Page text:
Contemplating surrogacy? Obtaining legal parenthood
Surrogacy is growing in popularity as a way to start and expand a family. If you are in the early stages of researching having a child via surrogacy it is important to understand how to obtain legal parenthood.
It is the surrogate mother, who will be your child’s first legal parent. This is the case regardless of whether the surrogate mother is genetically related to your child.
If you have a child by a surrogacy, you must apply for a ‘parental order’ to become the legal parent of your child. Otherwise, the surrogate mother will remain the legal parent. A parental order must be applied for whether the surrogacy takes place in the UK or anywhere else in the world.
Olivia Chatfield a legal assistant in our family law team, highlights the key criteria for the court to make a parental order under the Human Fertilisation and Embryology Act 2008 (HFEA).
You must obtain consent from the surrogate mother
The surrogate mother must consent to the making of the parental order. They do this by filing a specific form with the court after your child has been born.
As you need consent from the surrogate mother of your child, it is important to have a discussion with them before beginning the surrogacy process, to make sure they are happy to consent to the making of a parental order when the time comes.
It is important the surrogate mother understands the content of the form. If they do not, you must take measures so that they do. For example, if your surrogate mother speaks French and does not understand English you could instruct a family lawyer who speaks French to explain the contents and provide a French translation of the form.
If your surrogate mother refuses consent, other orders can be made by the court conferring parental responsibility on you, and limiting their parental responsibility, where your child’s welfare is best served by doing so.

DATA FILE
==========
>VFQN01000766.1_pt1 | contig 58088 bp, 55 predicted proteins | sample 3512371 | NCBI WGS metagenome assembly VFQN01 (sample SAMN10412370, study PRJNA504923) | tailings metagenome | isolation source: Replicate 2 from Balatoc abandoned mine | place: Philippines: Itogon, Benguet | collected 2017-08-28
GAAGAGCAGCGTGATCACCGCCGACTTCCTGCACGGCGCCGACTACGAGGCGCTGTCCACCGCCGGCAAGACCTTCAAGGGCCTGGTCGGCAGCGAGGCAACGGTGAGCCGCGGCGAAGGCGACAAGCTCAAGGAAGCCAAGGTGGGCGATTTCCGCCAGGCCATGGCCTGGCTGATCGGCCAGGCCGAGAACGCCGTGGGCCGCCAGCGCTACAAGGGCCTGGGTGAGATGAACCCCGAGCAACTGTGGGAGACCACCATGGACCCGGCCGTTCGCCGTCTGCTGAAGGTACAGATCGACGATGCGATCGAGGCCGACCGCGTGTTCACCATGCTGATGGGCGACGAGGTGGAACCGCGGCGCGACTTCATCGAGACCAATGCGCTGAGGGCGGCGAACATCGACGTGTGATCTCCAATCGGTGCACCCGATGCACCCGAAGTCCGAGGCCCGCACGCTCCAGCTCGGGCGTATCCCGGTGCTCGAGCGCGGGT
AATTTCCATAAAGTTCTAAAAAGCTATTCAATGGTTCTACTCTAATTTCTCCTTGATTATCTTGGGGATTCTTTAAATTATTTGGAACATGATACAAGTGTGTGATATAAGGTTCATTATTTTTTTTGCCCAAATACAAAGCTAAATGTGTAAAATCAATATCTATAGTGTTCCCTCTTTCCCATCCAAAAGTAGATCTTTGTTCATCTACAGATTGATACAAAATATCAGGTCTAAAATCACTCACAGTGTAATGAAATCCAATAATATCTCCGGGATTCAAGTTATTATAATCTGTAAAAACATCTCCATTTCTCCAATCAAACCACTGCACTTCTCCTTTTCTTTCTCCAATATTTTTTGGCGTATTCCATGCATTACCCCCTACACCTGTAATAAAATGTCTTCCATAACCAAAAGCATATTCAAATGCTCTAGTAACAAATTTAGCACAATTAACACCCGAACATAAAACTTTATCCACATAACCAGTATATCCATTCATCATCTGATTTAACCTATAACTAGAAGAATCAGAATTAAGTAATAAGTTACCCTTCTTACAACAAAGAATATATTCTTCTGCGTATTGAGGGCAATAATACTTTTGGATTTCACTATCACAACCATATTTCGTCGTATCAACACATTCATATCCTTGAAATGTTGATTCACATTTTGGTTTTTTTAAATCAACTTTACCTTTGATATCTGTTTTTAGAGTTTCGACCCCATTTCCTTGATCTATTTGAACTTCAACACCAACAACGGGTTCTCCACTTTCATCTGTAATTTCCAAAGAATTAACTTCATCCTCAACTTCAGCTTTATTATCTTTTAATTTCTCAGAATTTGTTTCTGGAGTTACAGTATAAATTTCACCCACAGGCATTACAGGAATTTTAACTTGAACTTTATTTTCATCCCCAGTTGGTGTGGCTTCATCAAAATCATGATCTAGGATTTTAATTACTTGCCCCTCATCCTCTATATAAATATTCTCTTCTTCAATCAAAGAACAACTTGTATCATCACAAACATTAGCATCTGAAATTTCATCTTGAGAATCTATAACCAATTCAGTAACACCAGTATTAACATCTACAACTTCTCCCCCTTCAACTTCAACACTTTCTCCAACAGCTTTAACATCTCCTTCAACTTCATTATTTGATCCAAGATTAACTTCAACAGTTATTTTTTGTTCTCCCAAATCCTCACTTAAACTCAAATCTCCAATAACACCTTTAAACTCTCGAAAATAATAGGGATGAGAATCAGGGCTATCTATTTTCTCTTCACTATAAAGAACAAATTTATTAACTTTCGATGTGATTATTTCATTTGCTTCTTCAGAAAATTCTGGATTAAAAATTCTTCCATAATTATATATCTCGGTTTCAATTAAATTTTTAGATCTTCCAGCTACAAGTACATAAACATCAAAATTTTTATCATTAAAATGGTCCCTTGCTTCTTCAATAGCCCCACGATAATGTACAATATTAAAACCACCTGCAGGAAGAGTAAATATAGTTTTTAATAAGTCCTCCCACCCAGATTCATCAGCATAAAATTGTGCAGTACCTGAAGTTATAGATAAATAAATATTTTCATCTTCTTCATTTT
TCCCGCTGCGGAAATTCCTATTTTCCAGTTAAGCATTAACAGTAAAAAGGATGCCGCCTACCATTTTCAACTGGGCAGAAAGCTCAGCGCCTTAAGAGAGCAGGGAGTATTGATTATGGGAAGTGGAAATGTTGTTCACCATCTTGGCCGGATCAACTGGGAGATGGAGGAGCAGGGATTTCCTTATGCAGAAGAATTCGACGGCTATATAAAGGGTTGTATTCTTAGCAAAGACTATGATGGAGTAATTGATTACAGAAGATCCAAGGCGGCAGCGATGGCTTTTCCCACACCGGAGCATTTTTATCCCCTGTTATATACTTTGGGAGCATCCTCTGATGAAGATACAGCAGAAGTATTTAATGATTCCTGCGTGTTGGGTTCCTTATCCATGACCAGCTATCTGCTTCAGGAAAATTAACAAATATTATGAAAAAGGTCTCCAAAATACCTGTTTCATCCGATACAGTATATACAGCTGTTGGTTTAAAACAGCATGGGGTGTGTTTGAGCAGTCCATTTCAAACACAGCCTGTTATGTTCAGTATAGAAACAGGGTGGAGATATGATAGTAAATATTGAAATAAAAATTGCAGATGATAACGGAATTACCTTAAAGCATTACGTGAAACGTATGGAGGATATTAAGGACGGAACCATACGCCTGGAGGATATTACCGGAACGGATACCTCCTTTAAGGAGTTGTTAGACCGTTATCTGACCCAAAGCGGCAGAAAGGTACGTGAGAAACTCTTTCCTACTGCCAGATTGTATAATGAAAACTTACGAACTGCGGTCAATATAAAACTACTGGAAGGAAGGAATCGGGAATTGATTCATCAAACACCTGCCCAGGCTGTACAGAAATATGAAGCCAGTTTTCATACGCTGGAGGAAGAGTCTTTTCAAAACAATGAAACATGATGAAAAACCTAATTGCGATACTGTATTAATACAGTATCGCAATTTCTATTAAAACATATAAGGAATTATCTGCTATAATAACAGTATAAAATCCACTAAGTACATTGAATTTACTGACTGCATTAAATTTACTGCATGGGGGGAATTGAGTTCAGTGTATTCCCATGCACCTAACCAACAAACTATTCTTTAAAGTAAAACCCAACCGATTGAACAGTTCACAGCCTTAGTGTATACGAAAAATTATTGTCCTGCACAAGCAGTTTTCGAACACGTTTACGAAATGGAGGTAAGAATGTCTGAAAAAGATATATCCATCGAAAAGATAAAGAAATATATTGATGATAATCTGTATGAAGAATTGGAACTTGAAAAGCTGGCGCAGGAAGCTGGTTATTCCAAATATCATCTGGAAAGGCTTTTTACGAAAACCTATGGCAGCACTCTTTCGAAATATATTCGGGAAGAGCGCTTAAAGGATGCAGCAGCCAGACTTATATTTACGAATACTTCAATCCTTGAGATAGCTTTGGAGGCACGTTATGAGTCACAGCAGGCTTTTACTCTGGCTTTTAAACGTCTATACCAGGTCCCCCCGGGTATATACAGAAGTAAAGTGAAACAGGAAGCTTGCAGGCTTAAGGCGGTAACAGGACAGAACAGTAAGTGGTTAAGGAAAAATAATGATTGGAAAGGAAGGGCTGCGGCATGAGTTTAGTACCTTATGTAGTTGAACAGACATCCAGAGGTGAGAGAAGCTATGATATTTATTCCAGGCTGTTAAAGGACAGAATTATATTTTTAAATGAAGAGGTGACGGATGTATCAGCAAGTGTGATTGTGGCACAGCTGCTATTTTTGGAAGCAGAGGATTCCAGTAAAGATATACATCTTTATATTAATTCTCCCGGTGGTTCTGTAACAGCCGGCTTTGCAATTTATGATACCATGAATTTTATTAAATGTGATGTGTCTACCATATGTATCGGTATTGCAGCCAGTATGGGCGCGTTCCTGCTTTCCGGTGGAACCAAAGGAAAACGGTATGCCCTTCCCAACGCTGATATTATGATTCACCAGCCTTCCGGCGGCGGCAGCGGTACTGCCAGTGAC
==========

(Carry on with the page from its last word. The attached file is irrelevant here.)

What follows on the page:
A parental order must be applied for within six months of your child being born
It is important you apply for a parental order in time. But what happens if you miss the six-month timeframe?
The process of obtaining a parental order will be much more straightforward if you apply within the six-month time frame. However, parental orders have been made where the parents who were having a child via a surrogacy (the ‘intended parent(s)’) were not aware of the requirement to apply for a parental order and therefore applied out-of-time.
Genetic relationship to the child
If you choose to have a traditional surrogacy, your surrogate mother will have a genetic relationship with your child as their own egg will be used to conceive your child. There is no genetic relationship between the surrogate mother and your child if you choose to have your child via a gestational surrogacy, as the embryos are made by you and transferred via IVF to the surrogate mother.
If you are applying as a single applicant, you will need to be genetically related to your child. If you are applying with your spouse or partner, then at least one of you will need to be genetically related to your child.
Occasionally, the court has made an exception where the individual who is genetically related to the child has died before the child has been born or after a parental order has been applied for but before it has been granted.